ANDERSON: -- this evening out of CNN Center for you. Live from London, this is CONNECT THE WORLD, I'm Becky Anderson. Coming up, Cherie Blair tells me about her greatest fear and why it's motivated her to work for women's rights.
So cold that Siberia actually looks warm. It's true for some places. More on why the US is so bitterly unpleasant weather-wise at the moment.
ANDERSON: Well, she spent a decade in the glare of the political spotlight as the UK's first lady. Well now, Cherie Blair is forging ahead as an advocate for women's rights. The wife of the former British prime minister Tony Blair sat down with me recently to talk about life after Downing Street. Have a listen.
ANDERSON (voice-over): She's called home one of the most famous addresses in the world.
CHERIE BLAIR, FOUNDER, CHERIE BLAIR FOUNDATION FOR WOMEN: You kind of think you can just carry on as before, and then when you get into Number 10 Downing Street, you realize that of course that is not possible.
ANDERSON: Cherie Blair and her husband, Tony Blair, lived at 10 Downing Street while he was British prime minister from 1997 to 2007. Before becoming first lady, Blair was already a respected and high-profile attorney in the United Kingdom. Still, she found the political spotlight daunting at times.
BLAIR: For a start, of course, there was a lot more media scrutiny. On top of that, I'm used to speaking for myself. Suddenly, I couldn't just speak for myself. My job is an advocate. But as the wife of the prime minister, I'm supposed to be seen and not heard.
ANDERSON: Despite the limitations, her position also brought renewed purpose.
BLAIR: Suddenly, I had this opportunity to see for myself both just how privileged I was and also how much more could be done to help women across the world.
ANDERSON: Since leaving political life, Blair has continued to be a champion of women, setting up a foundation in 2008.
BLAIR: As late as 1928, the Privy Council in London overturned a ruling which said that women could not stand to parliament because they were not persons.
ANDERSON (on camera): With the Cherie Blair Foundation, tell me about the aims of that foundation.
BLAIR: I could have just gone back to carrying on, and I still am, of course, a lawyer. But I didn't want to lose that other side, which was very much about how we could help women in particular. It was perfectly clear to me that there was so much more that needed to be done in the developing world.
UNIDENTIFIED FEMALE: Hello!
BLAIR: I'm Cherie Blair.
UNIDENTIFIED FEMALE: I'm Linda Japhong (ph).
ANDERSON (voice-over): They have a number of projects, including in Ghana.
BLAIR: I this world, I'm afraid money talks, and a woman who has her own money, who has financial independence, can make choices. So, I wanted to do something that helps women set up and grow their own businesses. They will also change the lives of those around them and ultimately shape society for the better.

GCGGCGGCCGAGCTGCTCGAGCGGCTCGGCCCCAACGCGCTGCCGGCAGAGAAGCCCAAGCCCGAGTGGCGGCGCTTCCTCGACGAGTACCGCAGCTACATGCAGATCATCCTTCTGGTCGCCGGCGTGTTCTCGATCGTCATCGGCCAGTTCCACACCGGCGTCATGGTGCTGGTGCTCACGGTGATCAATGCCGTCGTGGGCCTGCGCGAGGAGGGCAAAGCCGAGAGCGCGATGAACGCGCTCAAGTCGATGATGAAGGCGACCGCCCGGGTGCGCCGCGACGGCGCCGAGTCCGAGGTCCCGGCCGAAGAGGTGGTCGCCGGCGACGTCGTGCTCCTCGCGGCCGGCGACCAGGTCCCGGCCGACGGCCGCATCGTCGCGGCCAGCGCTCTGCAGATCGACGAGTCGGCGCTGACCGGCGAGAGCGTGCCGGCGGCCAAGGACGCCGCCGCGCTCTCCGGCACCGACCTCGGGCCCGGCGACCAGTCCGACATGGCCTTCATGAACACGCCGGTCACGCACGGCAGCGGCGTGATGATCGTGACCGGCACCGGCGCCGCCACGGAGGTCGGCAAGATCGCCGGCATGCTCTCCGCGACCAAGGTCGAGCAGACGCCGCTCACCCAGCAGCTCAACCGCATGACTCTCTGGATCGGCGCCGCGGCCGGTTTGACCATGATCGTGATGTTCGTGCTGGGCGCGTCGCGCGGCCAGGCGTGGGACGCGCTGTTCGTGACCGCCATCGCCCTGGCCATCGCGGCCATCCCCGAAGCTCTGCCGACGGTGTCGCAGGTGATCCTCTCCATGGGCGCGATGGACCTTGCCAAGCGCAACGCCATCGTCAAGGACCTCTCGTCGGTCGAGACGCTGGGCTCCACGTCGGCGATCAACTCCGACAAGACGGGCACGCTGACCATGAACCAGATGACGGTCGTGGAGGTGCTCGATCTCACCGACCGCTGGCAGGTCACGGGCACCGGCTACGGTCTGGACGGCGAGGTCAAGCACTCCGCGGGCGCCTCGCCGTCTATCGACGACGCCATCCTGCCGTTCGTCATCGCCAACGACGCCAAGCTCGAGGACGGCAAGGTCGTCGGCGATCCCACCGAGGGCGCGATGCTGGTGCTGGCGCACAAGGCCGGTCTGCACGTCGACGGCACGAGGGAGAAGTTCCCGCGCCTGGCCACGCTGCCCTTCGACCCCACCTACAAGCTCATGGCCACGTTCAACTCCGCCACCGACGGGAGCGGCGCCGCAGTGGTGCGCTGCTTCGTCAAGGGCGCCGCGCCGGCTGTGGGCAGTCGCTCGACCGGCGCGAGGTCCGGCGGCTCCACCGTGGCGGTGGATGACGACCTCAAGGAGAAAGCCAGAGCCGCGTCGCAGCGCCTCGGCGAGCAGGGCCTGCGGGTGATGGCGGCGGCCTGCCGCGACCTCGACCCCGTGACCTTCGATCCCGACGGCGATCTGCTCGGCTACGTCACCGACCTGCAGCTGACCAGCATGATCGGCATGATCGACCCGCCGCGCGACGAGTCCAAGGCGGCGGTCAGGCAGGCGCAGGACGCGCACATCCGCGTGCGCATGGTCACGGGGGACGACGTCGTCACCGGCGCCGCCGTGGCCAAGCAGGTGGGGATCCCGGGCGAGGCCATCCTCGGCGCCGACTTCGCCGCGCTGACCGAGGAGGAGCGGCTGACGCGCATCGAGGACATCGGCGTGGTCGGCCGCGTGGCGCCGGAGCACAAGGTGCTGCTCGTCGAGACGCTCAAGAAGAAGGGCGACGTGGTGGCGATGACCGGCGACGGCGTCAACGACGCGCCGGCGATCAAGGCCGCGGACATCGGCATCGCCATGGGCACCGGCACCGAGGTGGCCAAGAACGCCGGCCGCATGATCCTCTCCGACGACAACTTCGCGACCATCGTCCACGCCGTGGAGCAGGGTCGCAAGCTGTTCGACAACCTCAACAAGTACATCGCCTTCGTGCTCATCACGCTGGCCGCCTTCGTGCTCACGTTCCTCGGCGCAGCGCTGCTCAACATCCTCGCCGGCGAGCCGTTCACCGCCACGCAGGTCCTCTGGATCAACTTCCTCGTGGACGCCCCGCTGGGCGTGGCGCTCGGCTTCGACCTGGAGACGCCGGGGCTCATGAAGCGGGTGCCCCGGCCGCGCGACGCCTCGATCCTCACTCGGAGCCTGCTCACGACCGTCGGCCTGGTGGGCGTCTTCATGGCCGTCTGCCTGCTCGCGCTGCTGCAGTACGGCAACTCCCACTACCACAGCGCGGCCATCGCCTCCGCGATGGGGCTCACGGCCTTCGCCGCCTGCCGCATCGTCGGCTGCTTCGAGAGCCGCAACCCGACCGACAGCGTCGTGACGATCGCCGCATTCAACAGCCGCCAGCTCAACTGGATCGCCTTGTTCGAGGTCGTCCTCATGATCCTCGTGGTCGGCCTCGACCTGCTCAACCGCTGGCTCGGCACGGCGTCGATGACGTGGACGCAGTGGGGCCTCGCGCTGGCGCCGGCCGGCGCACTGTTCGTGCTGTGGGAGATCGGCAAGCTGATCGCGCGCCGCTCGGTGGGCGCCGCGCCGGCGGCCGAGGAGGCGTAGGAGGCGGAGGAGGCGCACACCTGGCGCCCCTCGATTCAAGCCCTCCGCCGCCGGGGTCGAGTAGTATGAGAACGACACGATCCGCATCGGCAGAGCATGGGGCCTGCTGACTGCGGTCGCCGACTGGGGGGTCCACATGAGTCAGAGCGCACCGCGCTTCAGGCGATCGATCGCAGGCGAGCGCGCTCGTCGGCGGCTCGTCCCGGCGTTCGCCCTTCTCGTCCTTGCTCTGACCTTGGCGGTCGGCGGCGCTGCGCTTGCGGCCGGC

And so giving them the training enables them to see what they could do, and that makes all the difference.
ANDERSON (on camera): What scares you?
BLAIR: I think what scares me is the ignorance in the world. And I think so much of the oppression of women is based on some sort of fear about the power of females.
And you wonder sometimes, because across the world, you see so many powerless females who are being deliberately held back because of some irrational fear, where it's a fact we all know that actually men and women flourish best when they're both give the opportunity to reach their dreams.
ANDERSON: Well, next week, Cherie Blair tells us about her success in her career as a top barrister: how she got there and what she needed to do to get there against the men, of course. And for more on Leading Women, log onto cnn.com/leadingwomen.
Well, coming up after this short break on CONNECT THE WORLD. Cold, nippy, a little bit chilly? Well, it's pale into comparison when you talk about the freezing temperatures experienced by North America. We're going to get the latest few from there. That after this.
ANDERSON: A polar vortex swirling over the US is bringing new meaning to the word "cold." Much of the country is in arctic-like conditions, with temperatures far lower than usual. New York City saw a new record low temperature for today's date. At least 15 deaths have been blamed on what have been these frigid conditions.
It is chaos no matter how you are traveling, 2300 flights canceled today, 500 people spent the night on three trains because of the weather, and a US Coast Guard ship had to cut through thick ice simply to sail.
Well, temperatures dipped below freezing all across the continental United States today, although in some places, the low temperatures were not caused by the polar vortex. Authorities are warning people to prepare for power outages.
Let's cross to Minneapolis where Erin McPike is with us. How are things there? How would you describe conditions there?
ERIN MCPIKE, CNN CORRESPONDENT: Well, Becky, it is cold, but because the warning here is that you don't want to be outside for any more than five to ten minutes at a time, I have not been outside for more than ten minutes, and you can warm up after that.
Now, right now, the temperature is 17 degrees below zero Centigrade. That is the highest temperature that we have seen all day. It's about to get a little bit colder than that as we get into the evening, 18 degrees below zero.
Tonight, we'll be seeing about 24 degrees below zero. However, because of the wind chill factor, it will feel even colder than that. The high temperature for tomorrow is supposed to be about 16 degrees below.
Now, the warm-up will be coming on Thursday morning when we'll be getting back up into some of the more standard temperatures, about 7 degrees below zero, and into the weekend, about a degree or two, Becky.